An African American man in Ohio had the cops called him while trying to cash his paycheck because the bank tellers believed that the check amount was too large. In spite of the fact that the man gave two forms of ID and a fingerprint, they still didn’t believe he should be making that much money so the police were called. This country is far more racist than most people realize, as Ring of Fire’s Farron Cousins explains.


*This transcript was generated by a third-party transcription software company, so please excuse any typos.

In the United States today, it is apparently now illegal to bank while black. Here’s a story that happened earlier this week. African American man in the state of Ohio, man by the name of Paul McCown’s, had a new job. He just started recently, walks into a bank with this paycheck, tries to cash the check, provides them with the two forms of Id that they requested and gave them a fingerprint. He just wanted to cash a check and they ran it through the system and said, you know what, something doesn’t smell right here. We don’t. We don’t like this. This is too much money. So they tried to call his employer and asked him if he was in fact paying this African American man a little over a thousand dollars for work that he had done that that’s not that much in terms of a paycheck, but still they thought that was too much money for this black man who walked into their bank to have so they believed after they were unable to reach his employer, they thought it was fraudulent.

They thought he forged this check even though we’d given them the ID, the fingerprint did everything right, and so he takes the check and says, okay, well I’m going to go. Didn’t cause a scene, didn’t get upset, just walked out of the bank and when he got into his vehicle, there was already a cop car there waiting for him because while the bank was telling him they’re not going to cash this check because it’s too high for a black man. They had called the cops. The man was handcuffed, placed inside the cop car, and then thank God the cops were able to reach his employer who verified, yeah, he works for me. Yes, I pay him that much. What’s the problem? So the cops let them go. The next day he went to a different bank and was able to cash the check. No problem.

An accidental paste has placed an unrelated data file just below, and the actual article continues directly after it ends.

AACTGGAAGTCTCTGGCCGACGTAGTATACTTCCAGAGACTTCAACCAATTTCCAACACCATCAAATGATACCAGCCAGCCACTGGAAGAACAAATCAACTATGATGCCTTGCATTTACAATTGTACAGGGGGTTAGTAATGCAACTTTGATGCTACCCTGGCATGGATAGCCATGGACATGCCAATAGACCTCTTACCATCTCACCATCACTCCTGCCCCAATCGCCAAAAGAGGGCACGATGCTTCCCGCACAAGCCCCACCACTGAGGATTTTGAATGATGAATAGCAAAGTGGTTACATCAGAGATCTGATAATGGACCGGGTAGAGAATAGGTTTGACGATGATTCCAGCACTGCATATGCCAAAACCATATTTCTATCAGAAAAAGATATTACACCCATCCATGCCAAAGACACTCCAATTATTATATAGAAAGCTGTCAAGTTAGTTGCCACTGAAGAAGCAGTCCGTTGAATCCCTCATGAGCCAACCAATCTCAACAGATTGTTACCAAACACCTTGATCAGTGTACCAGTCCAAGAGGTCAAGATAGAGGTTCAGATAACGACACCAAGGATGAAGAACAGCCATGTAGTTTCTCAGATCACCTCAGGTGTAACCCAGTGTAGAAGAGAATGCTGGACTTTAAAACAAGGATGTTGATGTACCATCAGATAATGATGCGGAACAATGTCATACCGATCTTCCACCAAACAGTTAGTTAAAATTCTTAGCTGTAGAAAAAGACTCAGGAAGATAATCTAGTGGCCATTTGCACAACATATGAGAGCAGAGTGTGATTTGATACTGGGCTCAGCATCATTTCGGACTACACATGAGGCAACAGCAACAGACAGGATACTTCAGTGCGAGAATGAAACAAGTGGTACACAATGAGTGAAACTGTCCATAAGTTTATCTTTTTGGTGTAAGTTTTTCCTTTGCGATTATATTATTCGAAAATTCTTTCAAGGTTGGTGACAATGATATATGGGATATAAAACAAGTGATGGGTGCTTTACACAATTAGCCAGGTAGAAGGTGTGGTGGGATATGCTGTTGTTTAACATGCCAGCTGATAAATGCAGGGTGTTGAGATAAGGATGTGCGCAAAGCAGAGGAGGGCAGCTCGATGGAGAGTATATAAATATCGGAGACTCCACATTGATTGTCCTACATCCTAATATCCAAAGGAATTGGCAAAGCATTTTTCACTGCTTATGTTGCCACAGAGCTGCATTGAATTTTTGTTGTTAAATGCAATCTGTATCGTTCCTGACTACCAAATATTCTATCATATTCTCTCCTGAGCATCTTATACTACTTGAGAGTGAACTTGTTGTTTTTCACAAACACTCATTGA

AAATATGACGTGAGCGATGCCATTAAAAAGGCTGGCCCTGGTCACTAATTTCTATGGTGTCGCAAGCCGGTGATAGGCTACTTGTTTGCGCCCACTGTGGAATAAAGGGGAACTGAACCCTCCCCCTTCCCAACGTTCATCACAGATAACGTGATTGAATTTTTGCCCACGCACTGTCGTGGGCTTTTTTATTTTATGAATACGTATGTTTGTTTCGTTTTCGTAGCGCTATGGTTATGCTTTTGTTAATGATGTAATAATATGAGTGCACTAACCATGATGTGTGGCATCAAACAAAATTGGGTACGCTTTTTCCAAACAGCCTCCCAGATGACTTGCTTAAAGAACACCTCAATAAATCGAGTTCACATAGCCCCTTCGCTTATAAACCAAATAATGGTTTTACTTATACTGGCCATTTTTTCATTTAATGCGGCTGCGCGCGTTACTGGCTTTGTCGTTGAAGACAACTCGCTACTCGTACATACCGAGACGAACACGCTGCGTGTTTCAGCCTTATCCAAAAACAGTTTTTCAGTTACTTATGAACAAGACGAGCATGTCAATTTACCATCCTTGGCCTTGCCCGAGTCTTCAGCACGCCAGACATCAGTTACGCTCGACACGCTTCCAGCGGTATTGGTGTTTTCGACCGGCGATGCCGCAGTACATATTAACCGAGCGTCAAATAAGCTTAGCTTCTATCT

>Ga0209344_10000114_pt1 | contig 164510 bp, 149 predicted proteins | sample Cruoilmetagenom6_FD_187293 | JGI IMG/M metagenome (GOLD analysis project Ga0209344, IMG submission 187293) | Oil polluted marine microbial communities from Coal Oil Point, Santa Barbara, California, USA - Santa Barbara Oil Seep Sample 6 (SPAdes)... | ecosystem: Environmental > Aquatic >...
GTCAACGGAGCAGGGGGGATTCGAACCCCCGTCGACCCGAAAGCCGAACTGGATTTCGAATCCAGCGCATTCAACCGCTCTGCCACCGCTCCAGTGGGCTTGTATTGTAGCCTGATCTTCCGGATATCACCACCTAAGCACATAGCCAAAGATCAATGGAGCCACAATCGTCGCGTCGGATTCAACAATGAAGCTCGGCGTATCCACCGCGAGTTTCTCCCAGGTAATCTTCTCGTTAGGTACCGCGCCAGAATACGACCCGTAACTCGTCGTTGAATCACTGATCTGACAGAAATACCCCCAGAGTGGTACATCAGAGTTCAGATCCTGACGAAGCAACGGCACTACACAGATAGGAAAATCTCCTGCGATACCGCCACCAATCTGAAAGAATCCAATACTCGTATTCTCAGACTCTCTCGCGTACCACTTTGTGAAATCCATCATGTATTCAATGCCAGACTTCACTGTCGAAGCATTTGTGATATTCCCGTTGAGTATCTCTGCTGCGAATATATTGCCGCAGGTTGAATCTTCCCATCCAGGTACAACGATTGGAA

This is racism. You know the bank Papalo guys. They said, Oh God, we’re so, so sorry sir. See what’s happened is we’ve had 11 cases of fraud over the last few months and so we’re just hyper vigilant. That was their excuse for hypervigilant because there’s been so much fraud. No, you have embedded racism in you. That’s what happened. Now, I’m not saying that any of these tellers are overtly racists, that they’re going out on the weekends and putting all their white hoods and burning crosses. I don’t think that at all, but I do think that this story highlights a major problem in the United States is that we have too many people who are racist and don’t even know it, and I think that’s what happened with this bank tellers. They are inherently racist people, but deep down, you know that’s something they do hold. They may not have known it was there, but they saw black men come in with a check for a little over a thousand dollars.

I told him, this is too much money for a guy like you were the cops. That is a deep seated, embedded racism that this country has to address. You know, it’s bad enough that we have the overt people out there that feel empowered under this administration, but the rest of us have to look inside ourselves and realize we’re not that innocent either. You know, maybe you’ve gone a little over to the side of the street one time while walking because there was a black person coming the other way and maybe you thought a person looks scary.

That’s embedded racism. You may not be a racist, but that’s what that is. It’s that inherent bias that people unfortunately still hold and we have to move past that. We have to get over it because if we don’t, we’re going to continue down this path to where every time a black person in the United States tries to do something, whether it’s cash a check, whether it’s sell lemonade, go to a community pool, we’re going to end up calling the cops on them every time ruining their lives, embarrassing them, terrifying their children and proving to them that we’re still horrible, racist people. We’re not. We shouldn’t be, but I still think too many of us are, and that’s something we have to work on. It’s not their fault. It’s not the fault of the African American community that is 100 percent on the rest of us and we’re the ones who have to address it and. Correct it.

Farron Cousins is the executive editor of The Trial Lawyer magazine and a contributing writer at He is the co-host / guest host for Ring of Fire Radio. His writings have appeared on Alternet, Truthout, and The Huffington Post. Farron received his bachelor's degree in Political Science from the University of West Florida in 2005 and became a member of American MENSA in 2009. Follow him on Twitter @farronbalanced